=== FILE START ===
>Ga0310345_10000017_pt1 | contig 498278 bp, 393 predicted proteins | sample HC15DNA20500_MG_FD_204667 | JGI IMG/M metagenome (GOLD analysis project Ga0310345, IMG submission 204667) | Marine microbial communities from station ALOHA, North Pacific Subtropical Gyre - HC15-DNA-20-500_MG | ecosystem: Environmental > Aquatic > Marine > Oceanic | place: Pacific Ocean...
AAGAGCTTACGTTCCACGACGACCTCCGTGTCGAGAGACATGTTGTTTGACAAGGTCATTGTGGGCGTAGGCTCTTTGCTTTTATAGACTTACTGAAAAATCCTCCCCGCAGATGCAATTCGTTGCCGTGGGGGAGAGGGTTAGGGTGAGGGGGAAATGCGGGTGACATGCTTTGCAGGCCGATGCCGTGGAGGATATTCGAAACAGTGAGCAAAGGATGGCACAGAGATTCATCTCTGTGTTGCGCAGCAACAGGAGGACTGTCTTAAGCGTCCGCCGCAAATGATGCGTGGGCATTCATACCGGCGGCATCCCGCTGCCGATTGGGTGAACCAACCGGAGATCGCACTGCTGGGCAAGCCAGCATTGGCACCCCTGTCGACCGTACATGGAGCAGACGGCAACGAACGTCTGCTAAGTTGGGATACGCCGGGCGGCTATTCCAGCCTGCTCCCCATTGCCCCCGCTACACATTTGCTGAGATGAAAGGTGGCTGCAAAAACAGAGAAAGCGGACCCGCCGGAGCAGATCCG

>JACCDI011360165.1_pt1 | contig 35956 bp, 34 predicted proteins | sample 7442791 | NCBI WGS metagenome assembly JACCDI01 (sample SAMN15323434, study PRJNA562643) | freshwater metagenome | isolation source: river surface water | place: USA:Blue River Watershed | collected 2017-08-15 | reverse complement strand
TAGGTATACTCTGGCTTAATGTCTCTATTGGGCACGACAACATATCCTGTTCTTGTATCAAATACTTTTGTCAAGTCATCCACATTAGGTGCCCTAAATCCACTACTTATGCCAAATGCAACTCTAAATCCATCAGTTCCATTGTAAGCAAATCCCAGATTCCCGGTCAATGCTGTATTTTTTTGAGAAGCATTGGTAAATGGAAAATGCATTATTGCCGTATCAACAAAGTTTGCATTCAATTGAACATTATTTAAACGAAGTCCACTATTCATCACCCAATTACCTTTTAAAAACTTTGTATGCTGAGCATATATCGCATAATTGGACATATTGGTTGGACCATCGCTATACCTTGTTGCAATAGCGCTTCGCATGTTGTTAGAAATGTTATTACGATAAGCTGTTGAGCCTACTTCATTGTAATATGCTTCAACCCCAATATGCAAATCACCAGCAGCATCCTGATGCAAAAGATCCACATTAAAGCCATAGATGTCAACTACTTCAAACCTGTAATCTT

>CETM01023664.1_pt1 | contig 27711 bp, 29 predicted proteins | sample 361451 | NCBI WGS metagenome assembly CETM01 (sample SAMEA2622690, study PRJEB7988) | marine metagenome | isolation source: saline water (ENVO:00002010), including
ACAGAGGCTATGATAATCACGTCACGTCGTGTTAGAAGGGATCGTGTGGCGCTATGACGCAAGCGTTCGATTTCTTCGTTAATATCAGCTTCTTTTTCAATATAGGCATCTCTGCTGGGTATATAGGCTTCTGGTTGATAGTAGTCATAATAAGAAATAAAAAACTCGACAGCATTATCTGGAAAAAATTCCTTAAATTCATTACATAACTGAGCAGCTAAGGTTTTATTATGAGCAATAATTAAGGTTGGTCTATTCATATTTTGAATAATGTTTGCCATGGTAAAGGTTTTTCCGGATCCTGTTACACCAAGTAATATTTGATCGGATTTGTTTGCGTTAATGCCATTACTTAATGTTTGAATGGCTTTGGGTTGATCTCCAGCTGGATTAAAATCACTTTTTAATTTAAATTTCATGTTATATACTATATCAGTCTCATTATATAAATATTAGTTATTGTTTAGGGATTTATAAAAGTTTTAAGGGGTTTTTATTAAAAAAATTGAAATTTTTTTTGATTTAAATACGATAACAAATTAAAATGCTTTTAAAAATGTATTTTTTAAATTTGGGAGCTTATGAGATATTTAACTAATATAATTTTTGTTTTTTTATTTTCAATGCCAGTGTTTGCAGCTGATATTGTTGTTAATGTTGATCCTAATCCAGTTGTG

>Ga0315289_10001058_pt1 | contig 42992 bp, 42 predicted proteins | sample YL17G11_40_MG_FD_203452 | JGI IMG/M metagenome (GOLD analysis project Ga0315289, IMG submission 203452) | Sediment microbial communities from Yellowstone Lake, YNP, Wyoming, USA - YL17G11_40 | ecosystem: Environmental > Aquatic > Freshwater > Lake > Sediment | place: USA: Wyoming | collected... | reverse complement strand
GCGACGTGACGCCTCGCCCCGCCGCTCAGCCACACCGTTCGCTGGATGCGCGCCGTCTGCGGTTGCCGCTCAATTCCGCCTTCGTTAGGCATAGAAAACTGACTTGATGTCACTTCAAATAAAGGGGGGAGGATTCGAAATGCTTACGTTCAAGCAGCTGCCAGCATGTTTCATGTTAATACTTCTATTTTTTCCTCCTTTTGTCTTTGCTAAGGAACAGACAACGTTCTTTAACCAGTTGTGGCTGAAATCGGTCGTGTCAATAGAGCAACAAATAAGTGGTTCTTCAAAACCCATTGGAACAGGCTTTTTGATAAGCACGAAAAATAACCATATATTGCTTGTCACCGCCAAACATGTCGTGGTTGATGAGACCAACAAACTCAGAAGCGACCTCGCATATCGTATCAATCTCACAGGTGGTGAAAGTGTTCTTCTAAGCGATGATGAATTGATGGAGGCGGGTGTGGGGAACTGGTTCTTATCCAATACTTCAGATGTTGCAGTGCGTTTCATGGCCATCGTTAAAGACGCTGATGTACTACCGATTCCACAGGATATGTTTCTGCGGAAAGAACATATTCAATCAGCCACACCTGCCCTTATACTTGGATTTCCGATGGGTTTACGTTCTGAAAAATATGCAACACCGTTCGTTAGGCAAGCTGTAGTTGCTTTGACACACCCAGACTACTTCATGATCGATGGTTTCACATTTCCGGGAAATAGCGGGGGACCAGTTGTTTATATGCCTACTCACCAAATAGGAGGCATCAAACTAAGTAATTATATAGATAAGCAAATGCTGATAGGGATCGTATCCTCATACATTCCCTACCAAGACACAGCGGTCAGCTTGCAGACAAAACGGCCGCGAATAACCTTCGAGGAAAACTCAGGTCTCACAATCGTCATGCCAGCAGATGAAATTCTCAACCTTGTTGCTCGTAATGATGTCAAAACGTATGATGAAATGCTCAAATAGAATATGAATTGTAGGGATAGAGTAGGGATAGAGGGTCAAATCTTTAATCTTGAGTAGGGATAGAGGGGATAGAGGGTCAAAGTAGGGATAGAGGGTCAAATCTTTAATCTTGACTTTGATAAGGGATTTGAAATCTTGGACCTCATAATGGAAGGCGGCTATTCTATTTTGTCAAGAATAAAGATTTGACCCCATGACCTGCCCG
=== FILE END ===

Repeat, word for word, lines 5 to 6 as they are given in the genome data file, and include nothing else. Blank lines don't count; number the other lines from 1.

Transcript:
>CETM01023664.1_pt1 | contig 27711 bp, 29 predicted proteins | sample 361451 | NCBI WGS metagenome assembly CETM01 (sample SAMEA2622690, study PRJEB7988) | marine metagenome | isolation source: saline water (ENVO:00002010), including
ACAGAGGCTATGATAATCACGTCACGTCGTGTTAGAAGGGATCGTGTGGCGCTATGACGCAAGCGTTCGATTTCTTCGTTAATATCAGCTTCTTTTTCAATATAGGCATCTCTGCTGGGTATATAGGCTTCTGGTTGATAGTAGTCATAATAAGAAATAAAAAACTCGACAGCATTATCTGGAAAAAATTCCTTAAATTCATTACATAACTGAGCAGCTAAGGTTTTATTATGAGCAATAATTAAGGTTGGTCTATTCATATTTTGAATAATGTTTGCCATGGTAAAGGTTTTTCCGGATCCTGTTACACCAAGTAATATTTGATCGGATTTGTTTGCGTTAATGCCATTACTTAATGTTTGAATGGCTTTGGGTTGATCTCCAGCTGGATTAAAATCACTTTTTAATTTAAATTTCATGTTATATACTATATCAGTCTCATTATATAAATATTAGTTATTGTTTAGGGATTTATAAAAGTTTTAAGGGGTTTTTATTAAAAAAATTGAAATTTTTTTTGATTTAAATACGATAACAAATTAAAATGCTTTTAAAAATGTATTTTTTAAATTTGGGAGCTTATGAGATATTTAACTAATATAATTTTTGTTTTTTTATTTTCAATGCCAGTGTTTGCAGCTGATATTGTTGTTAATGTTGATCCTAATCCAGTTGTG